Today’s workforce is more specialized than ever. Your top talent in customer service, sales, product development, marketing and manufacturing aren’t necessarily in leadership positions or managing people – they’re doing their jobs and they are stretched thin. But in the end it’s the power of your people – the power of the crowd and the wisdom of the crowd - that will lift your employee learning to a new level. As learning professionals we have to find ways to facilitate and motivate this growth.
    Tools
    To support widespread organizational learning we need tools to allow easy access and provide context to the training materials, user-generated content, sharing and feedback. The use of tools and learning technology enables more collaboration across the organization. In addition, it makes it easier for employees at all levels to reach knowledgeable leaders and co-workers across the organization.

    Context.
    “We need technologies to support learning at work today. We can buy them packaged in a single, centralized system, or we can assemble them ourselves and integrate them as much or as little as we wish. They can be our learning management system, our personal learning environment, our knowledge network or whatever. Whatever we call these tools and systems, the key thing is what they do. Properly implemented, they help us make sense of the issues we face, and work better as a result,” Donald Taylor, from the blog post, What Does LMS mean today?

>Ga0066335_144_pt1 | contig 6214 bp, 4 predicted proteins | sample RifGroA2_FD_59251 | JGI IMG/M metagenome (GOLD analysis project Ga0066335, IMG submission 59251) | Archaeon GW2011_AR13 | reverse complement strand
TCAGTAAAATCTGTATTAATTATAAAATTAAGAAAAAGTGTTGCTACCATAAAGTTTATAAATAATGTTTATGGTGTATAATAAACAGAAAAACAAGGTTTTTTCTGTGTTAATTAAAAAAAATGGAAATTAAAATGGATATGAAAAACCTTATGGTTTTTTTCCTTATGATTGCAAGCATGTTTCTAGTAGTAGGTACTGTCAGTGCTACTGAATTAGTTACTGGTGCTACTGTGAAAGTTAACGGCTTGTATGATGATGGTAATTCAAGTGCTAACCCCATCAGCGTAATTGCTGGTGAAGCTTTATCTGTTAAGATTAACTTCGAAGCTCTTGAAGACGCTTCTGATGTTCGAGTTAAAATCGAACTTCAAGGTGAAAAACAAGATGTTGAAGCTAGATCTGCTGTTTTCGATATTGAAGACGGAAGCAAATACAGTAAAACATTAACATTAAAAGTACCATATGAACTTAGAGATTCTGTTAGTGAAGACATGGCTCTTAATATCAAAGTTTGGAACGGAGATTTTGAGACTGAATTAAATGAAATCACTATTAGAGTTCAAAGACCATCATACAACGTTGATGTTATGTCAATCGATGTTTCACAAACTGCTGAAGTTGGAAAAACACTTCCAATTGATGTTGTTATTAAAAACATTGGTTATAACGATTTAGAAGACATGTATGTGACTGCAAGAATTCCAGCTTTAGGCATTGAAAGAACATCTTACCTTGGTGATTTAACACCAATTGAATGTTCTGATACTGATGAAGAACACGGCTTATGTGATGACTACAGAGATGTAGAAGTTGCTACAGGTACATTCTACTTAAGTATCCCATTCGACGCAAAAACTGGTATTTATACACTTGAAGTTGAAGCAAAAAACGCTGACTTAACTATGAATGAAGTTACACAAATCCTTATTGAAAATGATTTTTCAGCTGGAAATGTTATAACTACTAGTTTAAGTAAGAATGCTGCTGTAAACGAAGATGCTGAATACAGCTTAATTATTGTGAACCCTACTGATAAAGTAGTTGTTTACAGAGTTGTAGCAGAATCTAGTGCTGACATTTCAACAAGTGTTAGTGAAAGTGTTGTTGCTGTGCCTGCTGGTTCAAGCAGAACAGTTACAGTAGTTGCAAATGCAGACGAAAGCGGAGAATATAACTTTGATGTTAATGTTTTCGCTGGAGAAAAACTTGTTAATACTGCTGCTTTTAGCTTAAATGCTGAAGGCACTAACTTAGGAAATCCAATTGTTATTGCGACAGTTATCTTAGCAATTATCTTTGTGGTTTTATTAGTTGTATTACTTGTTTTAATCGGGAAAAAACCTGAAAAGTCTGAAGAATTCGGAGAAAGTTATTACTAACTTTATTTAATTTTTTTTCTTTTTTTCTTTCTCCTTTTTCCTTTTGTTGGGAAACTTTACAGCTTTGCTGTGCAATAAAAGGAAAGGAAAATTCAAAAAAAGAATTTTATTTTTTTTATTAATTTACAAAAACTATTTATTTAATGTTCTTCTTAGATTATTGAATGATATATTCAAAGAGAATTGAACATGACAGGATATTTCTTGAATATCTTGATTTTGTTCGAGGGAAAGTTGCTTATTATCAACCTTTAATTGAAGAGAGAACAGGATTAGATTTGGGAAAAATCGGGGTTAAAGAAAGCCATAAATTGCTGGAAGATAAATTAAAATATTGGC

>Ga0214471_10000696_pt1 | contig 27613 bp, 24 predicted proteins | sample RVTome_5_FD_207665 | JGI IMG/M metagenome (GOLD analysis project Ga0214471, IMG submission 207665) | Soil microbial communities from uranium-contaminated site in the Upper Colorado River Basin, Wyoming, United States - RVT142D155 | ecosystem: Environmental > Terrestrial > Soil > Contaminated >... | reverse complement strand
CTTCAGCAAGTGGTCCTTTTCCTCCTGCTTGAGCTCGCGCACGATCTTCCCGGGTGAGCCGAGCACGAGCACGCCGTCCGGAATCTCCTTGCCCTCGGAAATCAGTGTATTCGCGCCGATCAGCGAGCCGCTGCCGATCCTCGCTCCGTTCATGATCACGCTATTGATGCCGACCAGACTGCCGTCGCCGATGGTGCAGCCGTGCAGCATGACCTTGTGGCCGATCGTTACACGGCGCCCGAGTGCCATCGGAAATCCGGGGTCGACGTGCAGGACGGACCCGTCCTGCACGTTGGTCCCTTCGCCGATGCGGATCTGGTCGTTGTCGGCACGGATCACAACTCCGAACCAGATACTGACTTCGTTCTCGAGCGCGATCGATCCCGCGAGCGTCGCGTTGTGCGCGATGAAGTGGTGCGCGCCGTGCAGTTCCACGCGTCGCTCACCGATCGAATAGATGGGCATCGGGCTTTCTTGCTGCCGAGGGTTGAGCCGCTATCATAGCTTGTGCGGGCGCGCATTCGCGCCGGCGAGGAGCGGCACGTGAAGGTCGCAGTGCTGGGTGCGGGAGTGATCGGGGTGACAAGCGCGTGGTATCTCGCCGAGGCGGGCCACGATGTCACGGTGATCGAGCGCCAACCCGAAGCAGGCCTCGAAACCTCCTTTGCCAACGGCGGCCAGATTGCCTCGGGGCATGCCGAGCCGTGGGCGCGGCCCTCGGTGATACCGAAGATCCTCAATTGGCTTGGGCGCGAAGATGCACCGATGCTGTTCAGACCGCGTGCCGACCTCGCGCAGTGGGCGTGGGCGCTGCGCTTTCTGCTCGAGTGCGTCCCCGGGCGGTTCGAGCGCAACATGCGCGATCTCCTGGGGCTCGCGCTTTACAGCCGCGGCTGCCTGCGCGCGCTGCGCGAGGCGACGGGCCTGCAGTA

• As we’ve learned a little more about what an employee learning program should look like and do, we need to shift our thinking to who performs the function in today’s organizations. Traditionally, we’ve looked to employee development professionals to perform the functional roles associated with employee development, training and learning. But given the flat, collaborative nature of today’s work environments, does it make sense to continue to rely solely upon these same professionals to fill that role?
     
    The correct answer is, “It depends . . . .” We will need a new kind of learning professional to succeed in this economic environment marked by volatility, uncertainty, complexity and ambiguity.

    We’ll need professionals with these traits and characteristics:

    Digitally confident
    Highly connected professionals (internally and externally)
    Collaborative
    Engaged with ambiguity
    Agile learners
    Influences
    Informal leaders

    These types of professionals will be able to adapt and grow with our employees to meet emerging development challenges.

    So – who will perform the employee learning function of the future?

    Everyone. Open access to technology and networking tools make that not only possible, but completely routine.

    Informal Leaders
    Employees – each one
    Traditional roles still matter
    Instructional designers – how to build content in new modalities
    Classroom facilitators – collaborators and connectors not lecturers
    Administrators – information hubs and influencers